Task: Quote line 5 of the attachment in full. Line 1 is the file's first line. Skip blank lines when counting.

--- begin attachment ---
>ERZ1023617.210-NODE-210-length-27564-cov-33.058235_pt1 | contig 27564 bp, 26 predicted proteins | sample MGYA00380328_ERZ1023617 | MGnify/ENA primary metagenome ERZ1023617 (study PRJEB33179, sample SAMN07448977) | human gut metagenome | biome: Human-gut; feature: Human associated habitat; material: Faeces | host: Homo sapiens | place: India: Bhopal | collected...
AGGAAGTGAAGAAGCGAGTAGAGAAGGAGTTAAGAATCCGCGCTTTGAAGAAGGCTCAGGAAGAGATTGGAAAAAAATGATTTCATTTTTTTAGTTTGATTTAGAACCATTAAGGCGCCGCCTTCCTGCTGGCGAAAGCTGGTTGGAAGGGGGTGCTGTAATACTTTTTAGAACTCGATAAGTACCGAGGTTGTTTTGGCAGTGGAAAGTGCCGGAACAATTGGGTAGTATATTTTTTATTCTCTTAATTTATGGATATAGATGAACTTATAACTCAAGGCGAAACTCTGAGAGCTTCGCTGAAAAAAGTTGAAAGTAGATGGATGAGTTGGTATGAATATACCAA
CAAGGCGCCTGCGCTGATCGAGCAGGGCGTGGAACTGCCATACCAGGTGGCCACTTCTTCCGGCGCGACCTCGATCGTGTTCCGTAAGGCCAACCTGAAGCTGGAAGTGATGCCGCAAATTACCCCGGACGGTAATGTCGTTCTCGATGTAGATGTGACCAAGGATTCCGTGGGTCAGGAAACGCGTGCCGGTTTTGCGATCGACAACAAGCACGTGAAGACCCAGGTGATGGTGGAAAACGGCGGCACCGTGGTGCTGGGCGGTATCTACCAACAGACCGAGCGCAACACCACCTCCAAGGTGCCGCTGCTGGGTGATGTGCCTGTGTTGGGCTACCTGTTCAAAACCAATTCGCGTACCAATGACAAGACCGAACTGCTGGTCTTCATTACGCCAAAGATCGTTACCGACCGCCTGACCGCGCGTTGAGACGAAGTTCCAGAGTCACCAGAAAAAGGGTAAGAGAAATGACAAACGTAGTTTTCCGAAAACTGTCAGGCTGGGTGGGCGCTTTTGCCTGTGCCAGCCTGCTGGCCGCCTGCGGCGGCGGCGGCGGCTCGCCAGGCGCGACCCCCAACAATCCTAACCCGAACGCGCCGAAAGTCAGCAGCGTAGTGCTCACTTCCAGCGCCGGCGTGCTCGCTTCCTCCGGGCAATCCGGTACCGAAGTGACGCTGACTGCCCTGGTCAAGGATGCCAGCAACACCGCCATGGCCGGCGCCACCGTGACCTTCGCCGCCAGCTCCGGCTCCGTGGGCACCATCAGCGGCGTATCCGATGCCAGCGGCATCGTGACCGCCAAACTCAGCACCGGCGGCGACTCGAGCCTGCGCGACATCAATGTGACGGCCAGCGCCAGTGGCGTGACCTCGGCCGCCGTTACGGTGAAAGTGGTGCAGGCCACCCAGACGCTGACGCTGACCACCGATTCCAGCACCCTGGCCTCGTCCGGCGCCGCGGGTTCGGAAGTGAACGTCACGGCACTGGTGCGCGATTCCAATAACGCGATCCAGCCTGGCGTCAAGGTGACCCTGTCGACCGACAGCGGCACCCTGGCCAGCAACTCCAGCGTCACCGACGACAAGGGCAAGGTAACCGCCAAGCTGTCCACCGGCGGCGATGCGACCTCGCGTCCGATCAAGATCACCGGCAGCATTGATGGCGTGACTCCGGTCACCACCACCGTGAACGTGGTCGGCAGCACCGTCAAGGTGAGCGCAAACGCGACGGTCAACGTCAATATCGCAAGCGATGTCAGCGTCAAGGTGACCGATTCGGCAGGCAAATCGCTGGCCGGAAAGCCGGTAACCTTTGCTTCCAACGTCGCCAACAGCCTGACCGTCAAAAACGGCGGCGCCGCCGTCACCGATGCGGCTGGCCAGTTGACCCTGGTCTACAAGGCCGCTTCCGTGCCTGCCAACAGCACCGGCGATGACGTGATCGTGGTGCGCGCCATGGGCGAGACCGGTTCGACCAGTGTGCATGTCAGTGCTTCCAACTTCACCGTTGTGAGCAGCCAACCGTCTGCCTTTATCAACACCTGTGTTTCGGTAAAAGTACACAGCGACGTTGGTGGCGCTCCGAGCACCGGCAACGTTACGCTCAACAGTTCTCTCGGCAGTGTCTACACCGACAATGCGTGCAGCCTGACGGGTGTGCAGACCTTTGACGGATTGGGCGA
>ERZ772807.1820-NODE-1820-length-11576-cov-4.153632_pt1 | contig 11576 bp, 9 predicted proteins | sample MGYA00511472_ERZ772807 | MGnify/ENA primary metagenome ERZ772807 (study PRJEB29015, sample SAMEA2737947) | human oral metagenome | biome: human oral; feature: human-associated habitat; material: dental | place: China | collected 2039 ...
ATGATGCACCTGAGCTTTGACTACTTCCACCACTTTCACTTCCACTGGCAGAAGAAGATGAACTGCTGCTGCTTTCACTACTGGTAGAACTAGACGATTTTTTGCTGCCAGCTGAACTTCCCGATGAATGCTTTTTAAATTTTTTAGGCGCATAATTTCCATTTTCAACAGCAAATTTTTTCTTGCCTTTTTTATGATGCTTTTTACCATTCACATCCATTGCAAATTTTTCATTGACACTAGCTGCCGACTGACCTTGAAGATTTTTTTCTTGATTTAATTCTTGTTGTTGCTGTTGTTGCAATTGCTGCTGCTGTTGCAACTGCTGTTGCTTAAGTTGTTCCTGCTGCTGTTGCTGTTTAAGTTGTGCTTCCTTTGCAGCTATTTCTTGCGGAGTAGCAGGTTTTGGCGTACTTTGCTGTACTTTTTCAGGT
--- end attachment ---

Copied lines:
ATGATGCACCTGAGCTTTGACTACTTCCACCACTTTCACTTCCACTGGCAGAAGAAGATGAACTGCTGCTGCTTTCACTACTGGTAGAACTAGACGATTTTTTGCTGCCAGCTGAACTTCCCGATGAATGCTTTTTAAATTTTTTAGGCGCATAATTTCCATTTTCAACAGCAAATTTTTTCTTGCCTTTTTTATGATGCTTTTTACCATTCACATCCATTGCAAATTTTTCATTGACACTAGCTGCCGACTGACCTTGAAGATTTTTTTCTTGATTTAATTCTTGTTGTTGCTGTTGTTGCAATTGCTGCTGCTGTTGCAACTGCTGTTGCTTAAGTTGTTCCTGCTGCTGTTGCTGTTTAAGTTGTGCTTCCTTTGCAGCTATTTCTTGCGGAGTAGCAGGTTTTGGCGTACTTTGCTGTACTTTTTCAGGT